It may not be a coincidence that North Korea claims that it will have plans ready in mid-August to send missiles in the direction of Guam.  The timing of the threat may be linked to the Ulchi-Freedom Guardian exercises.  The exercises are almost certain to proceed, particularly at a time when the U.S.-ROK Alliance will feel the need to demonstrate its resolve to defend South Korea.  How North Korea deals with the exercises may be revealing.  It would be unremarkable if it used its normal, threatening language regarding the exercise.  That’s what one would expect.  If it elevates its rhetoric to specific threats or, in the worst case, carries out a provocation in response to the exercise, tensions could significantly increase.  If North Korea issues what appears to be little more than a pro forma objection to Ulchi-Freedom Guardian, that could be a signal that the stage is being set for negotiations.

Mark Tokola is the Vice President of the Korea Economic Institute of America. The views expressed here are his own.

Photo from 210th Field Artillery Brigade, 2ID US Army’s photostream on flickr Creative Commons.

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Are the New UN Sanctions Enough to Slow North Korea’s Missile Development Program?

By Troy Stangarone

The United Nations Security Council has unanimously passed new sanctions on North Korea in response to Pyongyang’s intercontinental ballistic missile tests on July 4 and 28. These measures are long overdue. While the international community has taken steps to sanction North Korea over its development of nuclear weapons, its push to develop the delivery systems necessary to utilize those weapons has faced relatively few sanctions. That has now begun to change.

The new sanctions take important steps to significantly reduce North Korea’s efforts to earn hard currency. The key provisions in the sanctions relate to a new ban on exports of coal, iron ore, lead, lead ore and seafood products. The ban is a step in the right direction, as it continues to remove loopholes from prior resolutions that North Korea has been exploiting. In the case of coal, for example, North Korea was able to earn more from coal exports after the sanctions than it had prior to sanctions due to rising prices. To address this issue, the UN placed a hard cap on coal exports in Security Council Resolution 2321, passed in November 2016. The cap is now gone and a full ban is in place. These new sanctions also ban new joint ventures with North Korea and any additional investment in joint ventures that already exist.

However, the provision prohibiting an increase in the number of overseas laborers will likely have minimal impact. The trend was already in this direction — over the last year, many countries have been reducing their use of North Korean labor. The one significant outlier had been Russia, who earlier this year agreed to expand its usage of North Korean labor. That the new UN sanctions only place restrictions on increasing the usage of North Korean labor likely reflects the reluctance of Russia and China to cut off the usage of low wage North Korean labor completely. Additionally, much as was the case with earlier efforts to reduce Pyongyang’s earnings from coal exports, North Korea could earn increasing amounts from the laborers already abroad if their wages were to increase.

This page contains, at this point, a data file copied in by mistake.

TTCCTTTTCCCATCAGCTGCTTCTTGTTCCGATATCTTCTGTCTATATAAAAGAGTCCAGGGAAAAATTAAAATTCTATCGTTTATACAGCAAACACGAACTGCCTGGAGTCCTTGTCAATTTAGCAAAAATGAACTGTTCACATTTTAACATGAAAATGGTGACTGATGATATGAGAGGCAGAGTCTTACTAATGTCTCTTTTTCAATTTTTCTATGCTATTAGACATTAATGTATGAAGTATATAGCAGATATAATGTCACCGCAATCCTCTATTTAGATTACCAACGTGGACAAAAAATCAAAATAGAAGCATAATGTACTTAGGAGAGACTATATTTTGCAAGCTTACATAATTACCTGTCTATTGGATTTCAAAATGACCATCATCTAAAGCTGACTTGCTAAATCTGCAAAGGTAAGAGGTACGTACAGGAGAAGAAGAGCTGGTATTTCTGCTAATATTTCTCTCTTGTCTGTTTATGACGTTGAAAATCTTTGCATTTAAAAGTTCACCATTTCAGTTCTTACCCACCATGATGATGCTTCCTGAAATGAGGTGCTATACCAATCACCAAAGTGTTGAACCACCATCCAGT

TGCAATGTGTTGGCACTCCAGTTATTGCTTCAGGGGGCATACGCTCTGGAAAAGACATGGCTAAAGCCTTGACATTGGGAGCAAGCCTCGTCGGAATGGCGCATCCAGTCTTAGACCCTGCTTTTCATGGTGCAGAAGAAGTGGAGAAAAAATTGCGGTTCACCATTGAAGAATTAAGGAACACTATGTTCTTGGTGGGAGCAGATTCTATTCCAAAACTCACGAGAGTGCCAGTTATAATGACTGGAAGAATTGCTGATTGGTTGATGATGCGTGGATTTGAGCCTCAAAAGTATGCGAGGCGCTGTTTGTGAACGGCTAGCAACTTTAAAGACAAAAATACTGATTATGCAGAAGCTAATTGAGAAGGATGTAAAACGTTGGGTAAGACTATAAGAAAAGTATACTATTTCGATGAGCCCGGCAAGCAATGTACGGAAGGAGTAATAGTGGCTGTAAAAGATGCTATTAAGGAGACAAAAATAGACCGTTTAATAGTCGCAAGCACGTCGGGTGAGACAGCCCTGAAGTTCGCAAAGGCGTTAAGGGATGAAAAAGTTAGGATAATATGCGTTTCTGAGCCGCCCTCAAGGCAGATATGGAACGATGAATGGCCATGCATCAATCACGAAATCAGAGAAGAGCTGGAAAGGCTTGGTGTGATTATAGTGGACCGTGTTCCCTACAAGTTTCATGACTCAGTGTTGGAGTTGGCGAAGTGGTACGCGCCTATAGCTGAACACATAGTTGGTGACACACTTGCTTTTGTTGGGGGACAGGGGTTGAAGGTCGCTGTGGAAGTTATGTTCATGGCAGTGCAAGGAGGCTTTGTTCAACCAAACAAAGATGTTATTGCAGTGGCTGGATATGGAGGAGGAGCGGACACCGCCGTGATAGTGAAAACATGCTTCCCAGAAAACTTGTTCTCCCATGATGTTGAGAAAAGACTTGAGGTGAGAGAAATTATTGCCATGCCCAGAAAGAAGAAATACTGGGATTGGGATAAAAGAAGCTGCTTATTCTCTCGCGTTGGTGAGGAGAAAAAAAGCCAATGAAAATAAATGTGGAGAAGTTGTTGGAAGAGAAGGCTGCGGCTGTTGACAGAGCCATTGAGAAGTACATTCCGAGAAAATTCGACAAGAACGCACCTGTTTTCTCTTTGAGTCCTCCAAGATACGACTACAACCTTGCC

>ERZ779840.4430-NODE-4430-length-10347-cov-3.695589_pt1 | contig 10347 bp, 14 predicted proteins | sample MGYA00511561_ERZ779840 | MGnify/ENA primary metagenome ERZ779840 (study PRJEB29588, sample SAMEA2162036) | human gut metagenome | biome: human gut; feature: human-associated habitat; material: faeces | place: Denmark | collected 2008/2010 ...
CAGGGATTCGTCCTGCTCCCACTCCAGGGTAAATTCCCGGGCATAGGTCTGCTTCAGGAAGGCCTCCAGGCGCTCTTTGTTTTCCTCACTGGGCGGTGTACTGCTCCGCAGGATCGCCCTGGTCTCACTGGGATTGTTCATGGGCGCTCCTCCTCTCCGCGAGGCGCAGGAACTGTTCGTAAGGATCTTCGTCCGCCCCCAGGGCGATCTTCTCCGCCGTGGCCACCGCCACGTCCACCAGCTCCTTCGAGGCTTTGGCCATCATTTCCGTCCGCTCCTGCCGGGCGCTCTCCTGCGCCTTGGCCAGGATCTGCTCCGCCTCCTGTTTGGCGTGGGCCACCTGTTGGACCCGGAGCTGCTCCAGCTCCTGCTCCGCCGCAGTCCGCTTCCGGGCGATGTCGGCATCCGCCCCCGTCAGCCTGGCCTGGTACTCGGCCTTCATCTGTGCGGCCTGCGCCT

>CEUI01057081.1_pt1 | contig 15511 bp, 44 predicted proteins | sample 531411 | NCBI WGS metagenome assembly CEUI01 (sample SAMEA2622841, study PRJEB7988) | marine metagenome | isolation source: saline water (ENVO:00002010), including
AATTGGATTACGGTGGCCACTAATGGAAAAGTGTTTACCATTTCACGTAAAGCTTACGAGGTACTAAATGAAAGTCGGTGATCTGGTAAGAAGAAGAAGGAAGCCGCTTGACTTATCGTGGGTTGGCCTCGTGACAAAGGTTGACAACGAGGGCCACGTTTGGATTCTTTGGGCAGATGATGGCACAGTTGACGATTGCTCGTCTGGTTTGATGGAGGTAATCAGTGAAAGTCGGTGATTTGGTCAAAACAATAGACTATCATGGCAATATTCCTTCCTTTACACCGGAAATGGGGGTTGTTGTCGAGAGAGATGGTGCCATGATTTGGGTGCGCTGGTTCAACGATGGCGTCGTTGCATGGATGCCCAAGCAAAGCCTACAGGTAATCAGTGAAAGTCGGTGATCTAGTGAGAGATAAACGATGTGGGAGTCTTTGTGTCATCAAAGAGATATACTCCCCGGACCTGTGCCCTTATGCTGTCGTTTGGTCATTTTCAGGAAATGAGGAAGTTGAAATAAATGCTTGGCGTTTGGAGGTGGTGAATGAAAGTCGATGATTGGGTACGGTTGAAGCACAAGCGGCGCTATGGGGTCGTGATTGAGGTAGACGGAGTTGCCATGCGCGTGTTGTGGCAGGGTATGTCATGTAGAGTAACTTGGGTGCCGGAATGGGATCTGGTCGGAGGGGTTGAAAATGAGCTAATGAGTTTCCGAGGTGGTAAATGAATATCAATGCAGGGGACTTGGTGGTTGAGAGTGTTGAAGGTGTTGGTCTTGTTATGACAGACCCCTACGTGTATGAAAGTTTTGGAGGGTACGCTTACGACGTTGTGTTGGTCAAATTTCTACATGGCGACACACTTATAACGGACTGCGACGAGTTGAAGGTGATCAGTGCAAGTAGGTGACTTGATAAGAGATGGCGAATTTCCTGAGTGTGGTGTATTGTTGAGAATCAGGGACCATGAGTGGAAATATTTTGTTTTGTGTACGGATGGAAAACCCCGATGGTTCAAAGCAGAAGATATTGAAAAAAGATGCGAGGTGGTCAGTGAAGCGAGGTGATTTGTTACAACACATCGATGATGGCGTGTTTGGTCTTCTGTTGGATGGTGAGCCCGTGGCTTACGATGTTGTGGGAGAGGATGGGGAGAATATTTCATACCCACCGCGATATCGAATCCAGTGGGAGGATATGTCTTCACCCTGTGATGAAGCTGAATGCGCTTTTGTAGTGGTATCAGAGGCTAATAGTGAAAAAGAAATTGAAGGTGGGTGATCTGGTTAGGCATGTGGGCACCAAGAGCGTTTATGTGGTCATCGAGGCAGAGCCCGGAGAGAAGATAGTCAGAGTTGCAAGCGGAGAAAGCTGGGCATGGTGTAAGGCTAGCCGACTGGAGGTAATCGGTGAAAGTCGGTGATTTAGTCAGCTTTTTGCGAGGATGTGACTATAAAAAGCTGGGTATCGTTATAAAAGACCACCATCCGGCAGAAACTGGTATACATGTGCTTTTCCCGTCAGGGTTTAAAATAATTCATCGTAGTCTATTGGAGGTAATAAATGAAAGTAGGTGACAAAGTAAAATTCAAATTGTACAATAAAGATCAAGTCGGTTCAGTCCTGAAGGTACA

While the new UN sanctions are an important step to begin imposing a price on North Korea’s missile program, we should not expect the new sanctions to stop North Korea’s missile development. Pyongyang has demonstrated consistently that it is willing to bear the burden of sanctions to advance its weapons programs. Additionally, while some expect that these sanctions will result in a one third reduction of North Korea’s total earnings, the impact may not reach that level, as new sanctions primarily cover goods trade. North Korea likely earns significant amounts from illegal arms trade, smuggling, and other activities as well.

Despite the constraints that come from any new sanctions efforts, this move is an important step forward in sanctioning North Korea over its missile development. Prior to the current set of sanctions, there had been few UN Security Council resolutions explicitly in response to North Korean missile tests, despite a significant increase in tests under Kim Jong-un.  So far this year, North Korea has conducted two ICBM tests and has conducted a new missile test once every 2.6 weeks on average. Demonstrating to North Korea that there will be a cost for these tests is important. However, rather than simply reacting to these tests after they occur, the international community should consider pre-negotiating sanctions measures in advance of tests to make clear to North Korea the cost of its actions. At a minimum, the international community should not allow North Korea to continue to conduct new missile tests at this rate without additional sanctions.